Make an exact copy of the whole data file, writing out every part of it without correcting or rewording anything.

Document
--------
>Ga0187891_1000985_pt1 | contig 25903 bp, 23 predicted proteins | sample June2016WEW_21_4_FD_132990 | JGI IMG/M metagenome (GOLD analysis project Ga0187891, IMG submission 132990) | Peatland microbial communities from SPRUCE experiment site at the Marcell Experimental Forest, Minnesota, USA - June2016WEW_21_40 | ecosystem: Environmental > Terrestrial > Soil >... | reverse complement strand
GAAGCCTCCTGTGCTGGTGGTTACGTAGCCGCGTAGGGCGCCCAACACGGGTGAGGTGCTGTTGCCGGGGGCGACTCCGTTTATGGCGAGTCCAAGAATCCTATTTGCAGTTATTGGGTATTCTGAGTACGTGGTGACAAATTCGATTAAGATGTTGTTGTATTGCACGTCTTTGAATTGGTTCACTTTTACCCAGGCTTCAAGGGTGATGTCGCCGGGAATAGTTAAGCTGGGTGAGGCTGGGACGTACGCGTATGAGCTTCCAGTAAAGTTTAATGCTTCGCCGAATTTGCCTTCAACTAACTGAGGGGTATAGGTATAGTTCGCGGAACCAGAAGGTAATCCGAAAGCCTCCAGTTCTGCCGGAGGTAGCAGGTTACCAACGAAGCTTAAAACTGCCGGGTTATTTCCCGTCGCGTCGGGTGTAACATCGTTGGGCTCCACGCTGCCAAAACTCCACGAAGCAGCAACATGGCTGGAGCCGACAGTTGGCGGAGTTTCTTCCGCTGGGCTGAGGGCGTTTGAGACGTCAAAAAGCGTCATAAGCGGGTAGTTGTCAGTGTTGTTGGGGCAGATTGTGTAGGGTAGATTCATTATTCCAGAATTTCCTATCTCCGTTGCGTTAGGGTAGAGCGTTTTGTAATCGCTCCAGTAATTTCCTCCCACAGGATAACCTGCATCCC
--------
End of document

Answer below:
>Ga0187891_1000985_pt1 | contig 25903 bp, 23 predicted proteins | sample June2016WEW_21_4_FD_132990 | JGI IMG/M metagenome (GOLD analysis project Ga0187891, IMG submission 132990) | Peatland microbial communities from SPRUCE experiment site at the Marcell Experimental Forest, Minnesota, USA - June2016WEW_21_40 | ecosystem: Environmental > Terrestrial > Soil >... | reverse complement strand
GAAGCCTCCTGTGCTGGTGGTTACGTAGCCGCGTAGGGCGCCCAACACGGGTGAGGTGCTGTTGCCGGGGGCGACTCCGTTTATGGCGAGTCCAAGAATCCTATTTGCAGTTATTGGGTATTCTGAGTACGTGGTGACAAATTCGATTAAGATGTTGTTGTATTGCACGTCTTTGAATTGGTTCACTTTTACCCAGGCTTCAAGGGTGATGTCGCCGGGAATAGTTAAGCTGGGTGAGGCTGGGACGTACGCGTATGAGCTTCCAGTAAAGTTTAATGCTTCGCCGAATTTGCCTTCAACTAACTGAGGGGTATAGGTATAGTTCGCGGAACCAGAAGGTAATCCGAAAGCCTCCAGTTCTGCCGGAGGTAGCAGGTTACCAACGAAGCTTAAAACTGCCGGGTTATTTCCCGTCGCGTCGGGTGTAACATCGTTGGGCTCCACGCTGCCAAAACTCCACGAAGCAGCAACATGGCTGGAGCCGACAGTTGGCGGAGTTTCTTCCGCTGGGCTGAGGGCGTTTGAGACGTCAAAAAGCGTCATAAGCGGGTAGTTGTCAGTGTTGTTGGGGCAGATTGTGTAGGGTAGATTCATTATTCCAGAATTTCCTATCTCCGTTGCGTTAGGGTAGAGCGTTTTGTAATCGCTCCAGTAATTTCCTCCCACAGGATAACCTGCATCCC